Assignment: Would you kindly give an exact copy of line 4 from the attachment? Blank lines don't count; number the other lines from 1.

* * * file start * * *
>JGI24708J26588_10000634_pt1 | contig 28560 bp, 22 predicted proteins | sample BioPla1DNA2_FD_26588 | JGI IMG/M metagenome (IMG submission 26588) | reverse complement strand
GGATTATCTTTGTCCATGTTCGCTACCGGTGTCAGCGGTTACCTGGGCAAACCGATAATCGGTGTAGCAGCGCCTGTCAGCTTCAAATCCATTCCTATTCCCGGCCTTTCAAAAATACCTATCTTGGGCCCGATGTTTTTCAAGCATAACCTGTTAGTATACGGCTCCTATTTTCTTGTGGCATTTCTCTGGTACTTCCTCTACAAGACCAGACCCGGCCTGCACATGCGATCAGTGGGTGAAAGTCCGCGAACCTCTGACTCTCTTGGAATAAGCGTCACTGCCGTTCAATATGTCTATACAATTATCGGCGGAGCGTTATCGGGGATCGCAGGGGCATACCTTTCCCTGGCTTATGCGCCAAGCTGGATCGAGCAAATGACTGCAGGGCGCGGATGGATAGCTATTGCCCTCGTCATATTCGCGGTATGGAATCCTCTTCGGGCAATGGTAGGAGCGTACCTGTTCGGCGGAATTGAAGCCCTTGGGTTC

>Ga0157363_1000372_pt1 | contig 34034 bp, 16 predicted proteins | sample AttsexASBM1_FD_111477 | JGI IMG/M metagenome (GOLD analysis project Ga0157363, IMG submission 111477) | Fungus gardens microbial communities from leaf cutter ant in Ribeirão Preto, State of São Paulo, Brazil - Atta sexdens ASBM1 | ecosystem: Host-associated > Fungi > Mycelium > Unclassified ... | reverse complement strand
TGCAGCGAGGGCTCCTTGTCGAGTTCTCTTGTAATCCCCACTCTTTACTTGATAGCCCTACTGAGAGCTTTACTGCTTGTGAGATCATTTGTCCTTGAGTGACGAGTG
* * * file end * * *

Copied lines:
TGCAGCGAGGGCTCCTTGTCGAGTTCTCTTGTAATCCCCACTCTTTACTTGATAGCCCTACTGAGAGCTTTACTGCTTGTGAGATCATTTGTCCTTGAGTGACGAGTG